Children Act 1989
You and your ex are equally valuable parents.
Your ex could even become the main carer. Parenting history doesn’t matter.
If you turn to the courts for help, there’s a good chance
Cafcass will be unsympathetic, and pressurise you to agree contact.
Ministry of Justice, Sept 20082
Even if you have serious concerns about your ex’s violence, contact is likely to be granted.
Children and Adoption Act, Dec 2008
If you do not support contact you may be ordered to attend parenting classes.
Your ex won’t have to.
You might also have to pay his costs. Financial abuse by ex partner not relevant.
The injustice never ends.
The abuse never ends.
It’s the law.
Supporting mothers before, during and after parental separation and divorce
supporting mothers before, during and after parental separation and divorce
Response to Government Consultation paper
Together we can end violence against women and girls
Maypole is a new organisation supporting women involved in separation and divorce.
We therefore focus on domestic violence in the context of women separating from the fathers of
their children, and their experiences of parenting after separation.
large section of evidence based information about domestic violence and separation3.
The accompanying poster is a hypothetical one, alerting mothers to the fact that separating from
their partner may not end the abuse. The Children Act 1989, and its interpretation and
implementation, play a significant role in the opportunity for abusive fathers to continue to abuse
their children and ex partners after separation (see below). There are therefore no easy choices
for women wanting to leave an abusive relationship.
For further information please contact: firstname.lastname@example.org
Separation and domestic violence
There is a strong link between separation, domestic violence and the long term safety of mothers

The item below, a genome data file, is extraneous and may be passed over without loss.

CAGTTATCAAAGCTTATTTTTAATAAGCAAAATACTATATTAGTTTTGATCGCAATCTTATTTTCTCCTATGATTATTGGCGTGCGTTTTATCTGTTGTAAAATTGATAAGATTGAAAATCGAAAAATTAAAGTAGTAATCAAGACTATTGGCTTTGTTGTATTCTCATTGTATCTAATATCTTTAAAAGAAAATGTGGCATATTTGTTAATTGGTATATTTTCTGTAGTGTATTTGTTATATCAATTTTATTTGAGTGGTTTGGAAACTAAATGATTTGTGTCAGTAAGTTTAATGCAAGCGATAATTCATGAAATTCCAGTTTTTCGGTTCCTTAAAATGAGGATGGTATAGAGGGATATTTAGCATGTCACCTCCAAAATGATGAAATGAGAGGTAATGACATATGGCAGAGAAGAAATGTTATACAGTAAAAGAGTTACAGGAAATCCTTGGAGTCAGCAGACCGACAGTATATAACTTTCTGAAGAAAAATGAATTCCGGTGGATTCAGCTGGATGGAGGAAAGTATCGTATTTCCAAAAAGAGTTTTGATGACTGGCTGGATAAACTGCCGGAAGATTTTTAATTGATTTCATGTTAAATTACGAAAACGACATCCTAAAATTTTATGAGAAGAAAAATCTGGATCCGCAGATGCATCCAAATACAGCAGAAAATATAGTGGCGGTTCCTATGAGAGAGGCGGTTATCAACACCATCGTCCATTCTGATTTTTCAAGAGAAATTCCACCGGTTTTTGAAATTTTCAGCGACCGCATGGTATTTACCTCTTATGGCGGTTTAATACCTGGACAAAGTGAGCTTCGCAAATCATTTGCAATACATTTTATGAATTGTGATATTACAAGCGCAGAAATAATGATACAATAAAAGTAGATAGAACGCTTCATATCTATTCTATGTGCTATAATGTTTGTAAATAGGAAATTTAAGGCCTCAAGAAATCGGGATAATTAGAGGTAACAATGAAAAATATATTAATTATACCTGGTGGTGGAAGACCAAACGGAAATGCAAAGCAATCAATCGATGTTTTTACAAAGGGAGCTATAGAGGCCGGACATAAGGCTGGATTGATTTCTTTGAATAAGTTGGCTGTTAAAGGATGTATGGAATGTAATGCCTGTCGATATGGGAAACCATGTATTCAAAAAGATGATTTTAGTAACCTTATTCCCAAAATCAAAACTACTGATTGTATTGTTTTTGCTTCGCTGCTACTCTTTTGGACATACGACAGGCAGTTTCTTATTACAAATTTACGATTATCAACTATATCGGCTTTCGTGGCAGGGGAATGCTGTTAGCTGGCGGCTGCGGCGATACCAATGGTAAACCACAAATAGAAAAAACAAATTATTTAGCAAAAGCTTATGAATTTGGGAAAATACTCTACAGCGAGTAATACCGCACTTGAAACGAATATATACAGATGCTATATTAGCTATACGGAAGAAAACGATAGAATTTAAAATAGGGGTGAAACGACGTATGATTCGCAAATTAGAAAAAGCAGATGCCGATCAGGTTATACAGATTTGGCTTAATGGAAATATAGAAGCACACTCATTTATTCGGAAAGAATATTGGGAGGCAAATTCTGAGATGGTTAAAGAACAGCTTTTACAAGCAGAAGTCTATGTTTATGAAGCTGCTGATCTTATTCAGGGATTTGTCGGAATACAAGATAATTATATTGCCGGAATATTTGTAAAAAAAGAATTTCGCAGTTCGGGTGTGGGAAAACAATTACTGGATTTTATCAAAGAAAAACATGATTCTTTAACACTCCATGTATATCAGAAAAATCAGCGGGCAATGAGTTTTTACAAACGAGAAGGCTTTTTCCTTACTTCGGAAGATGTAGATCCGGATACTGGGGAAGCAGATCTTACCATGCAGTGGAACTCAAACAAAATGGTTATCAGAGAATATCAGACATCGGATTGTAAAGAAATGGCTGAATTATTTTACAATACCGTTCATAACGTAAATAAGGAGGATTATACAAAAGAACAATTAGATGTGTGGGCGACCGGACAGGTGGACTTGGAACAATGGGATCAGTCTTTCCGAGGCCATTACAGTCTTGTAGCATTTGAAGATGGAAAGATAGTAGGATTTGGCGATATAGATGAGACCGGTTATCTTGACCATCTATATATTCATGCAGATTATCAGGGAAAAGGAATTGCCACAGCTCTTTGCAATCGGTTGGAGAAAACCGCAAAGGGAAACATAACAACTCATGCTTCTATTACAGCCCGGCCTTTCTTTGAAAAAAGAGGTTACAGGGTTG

and their children, because:
domestic abuse is a major cause of relationship breakdown
separation is recognised as one of the main trigger points for abuse
domestic abuse can continue, and even increase, after separation
the most common ways abusive men continue to abuse their ex partners is by child
contact and money
abuse can damage the mother child relationship
abuse can disadvantage women in residency and contact disputes
How common is domestic abuse in separating couples?
A number of research studies have found that domestic violence is a major factor in relationship
breakdown 4. A Government report showed that allegations of domestic violence occurred in as
many as 90% of separating couples who turn to the family courts to resolve disputes about
residency and contact5.
This figure must be considered with other research that shows that:
women are more likely to experience domestic violence than men, and their experiences
involve more serious incidents of abuse
women are more likely to under report domestic violence than they are to make false
a common abusive tactic is for the abuser to accuse the victim of abuse
There are therefore indications that the majority of cases in family court procedures involve
families in which there is a history of domestic violence against the mother.
The risk of domestic abuse increases at the time of separation. It can be particularly difficult for a
woman to escape an abusive relationship if she is required to encourage contact between her
children and an abusive ex partner.
Why is domestic abuse common at separation?
Domestic abuse is defined as the misuse of power and control, usually by a man over his female
partner. Abusive men are often possessive and retaliatory in nature.
The end of an abusive relationship, especially if it is initiated by the woman, signifies the loss of
the man’s ability to control his partner. An increase in abusive tactics is therefore an attempt by
some men to punish their partner, and to reinstate ownership and control over her.
Abusive fathers after separation
As a relationship ends, child contact can become the only means left to an abusive father to
control his ex partner, and continue the abuse. Research has shown that, for many men who have
a history of abuse towards the mother, caring for the child is not the main motivation in the pursuit
Research has also shown that continuing violence towards the mother increases the risk that
children will be abused during contact visits10 .
The tendency of abusive fathers to put their own needs before their children’s means that some
will insist on contact even when they know their children are frightened of them11 .
Abusive fathers are more likely than non abusive fathers to apply for residency of their children 12 .